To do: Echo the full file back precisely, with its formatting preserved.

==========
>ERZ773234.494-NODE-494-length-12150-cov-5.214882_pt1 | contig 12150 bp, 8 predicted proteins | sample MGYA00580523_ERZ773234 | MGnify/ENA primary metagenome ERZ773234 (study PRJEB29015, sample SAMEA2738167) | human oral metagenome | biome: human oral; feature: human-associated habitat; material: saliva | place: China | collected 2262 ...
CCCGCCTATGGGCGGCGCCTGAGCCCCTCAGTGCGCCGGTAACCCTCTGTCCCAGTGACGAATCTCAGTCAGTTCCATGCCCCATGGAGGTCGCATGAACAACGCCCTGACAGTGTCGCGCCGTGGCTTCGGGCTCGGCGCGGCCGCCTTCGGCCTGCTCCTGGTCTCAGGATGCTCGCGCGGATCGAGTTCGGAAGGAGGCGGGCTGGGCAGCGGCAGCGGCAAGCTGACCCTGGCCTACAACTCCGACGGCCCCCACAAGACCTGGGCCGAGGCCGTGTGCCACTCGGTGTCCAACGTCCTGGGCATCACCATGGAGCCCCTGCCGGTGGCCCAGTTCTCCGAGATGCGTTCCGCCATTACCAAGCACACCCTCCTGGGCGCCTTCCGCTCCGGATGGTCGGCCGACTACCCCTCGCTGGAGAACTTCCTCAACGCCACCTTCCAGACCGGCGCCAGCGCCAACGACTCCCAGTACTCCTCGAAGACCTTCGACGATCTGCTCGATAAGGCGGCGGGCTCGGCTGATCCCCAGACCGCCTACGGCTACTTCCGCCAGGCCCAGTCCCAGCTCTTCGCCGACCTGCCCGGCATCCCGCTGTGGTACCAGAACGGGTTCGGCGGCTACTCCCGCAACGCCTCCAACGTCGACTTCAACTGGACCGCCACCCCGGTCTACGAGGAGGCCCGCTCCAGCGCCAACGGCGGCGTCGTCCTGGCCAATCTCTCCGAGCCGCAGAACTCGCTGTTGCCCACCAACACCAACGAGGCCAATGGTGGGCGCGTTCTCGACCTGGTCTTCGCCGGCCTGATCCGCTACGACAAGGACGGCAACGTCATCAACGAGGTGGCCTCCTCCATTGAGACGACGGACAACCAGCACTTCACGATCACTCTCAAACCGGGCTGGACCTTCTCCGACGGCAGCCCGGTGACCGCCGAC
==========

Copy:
>ERZ773234.494-NODE-494-length-12150-cov-5.214882_pt1 | contig 12150 bp, 8 predicted proteins | sample MGYA00580523_ERZ773234 | MGnify/ENA primary metagenome ERZ773234 (study PRJEB29015, sample SAMEA2738167) | human oral metagenome | biome: human oral; feature: human-associated habitat; material: saliva | place: China | collected 2262 ...
CCCGCCTATGGGCGGCGCCTGAGCCCCTCAGTGCGCCGGTAACCCTCTGTCCCAGTGACGAATCTCAGTCAGTTCCATGCCCCATGGAGGTCGCATGAACAACGCCCTGACAGTGTCGCGCCGTGGCTTCGGGCTCGGCGCGGCCGCCTTCGGCCTGCTCCTGGTCTCAGGATGCTCGCGCGGATCGAGTTCGGAAGGAGGCGGGCTGGGCAGCGGCAGCGGCAAGCTGACCCTGGCCTACAACTCCGACGGCCCCCACAAGACCTGGGCCGAGGCCGTGTGCCACTCGGTGTCCAACGTCCTGGGCATCACCATGGAGCCCCTGCCGGTGGCCCAGTTCTCCGAGATGCGTTCCGCCATTACCAAGCACACCCTCCTGGGCGCCTTCCGCTCCGGATGGTCGGCCGACTACCCCTCGCTGGAGAACTTCCTCAACGCCACCTTCCAGACCGGCGCCAGCGCCAACGACTCCCAGTACTCCTCGAAGACCTTCGACGATCTGCTCGATAAGGCGGCGGGCTCGGCTGATCCCCAGACCGCCTACGGCTACTTCCGCCAGGCCCAGTCCCAGCTCTTCGCCGACCTGCCCGGCATCCCGCTGTGGTACCAGAACGGGTTCGGCGGCTACTCCCGCAACGCCTCCAACGTCGACTTCAACTGGACCGCCACCCCGGTCTACGAGGAGGCCCGCTCCAGCGCCAACGGCGGCGTCGTCCTGGCCAATCTCTCCGAGCCGCAGAACTCGCTGTTGCCCACCAACACCAACGAGGCCAATGGTGGGCGCGTTCTCGACCTGGTCTTCGCCGGCCTGATCCGCTACGACAAGGACGGCAACGTCATCAACGAGGTGGCCTCCTCCATTGAGACGACGGACAACCAGCACTTCACGATCACTCTCAAACCGGGCTGGACCTTCTCCGACGGCAGCCCGGTGACCGCCGAC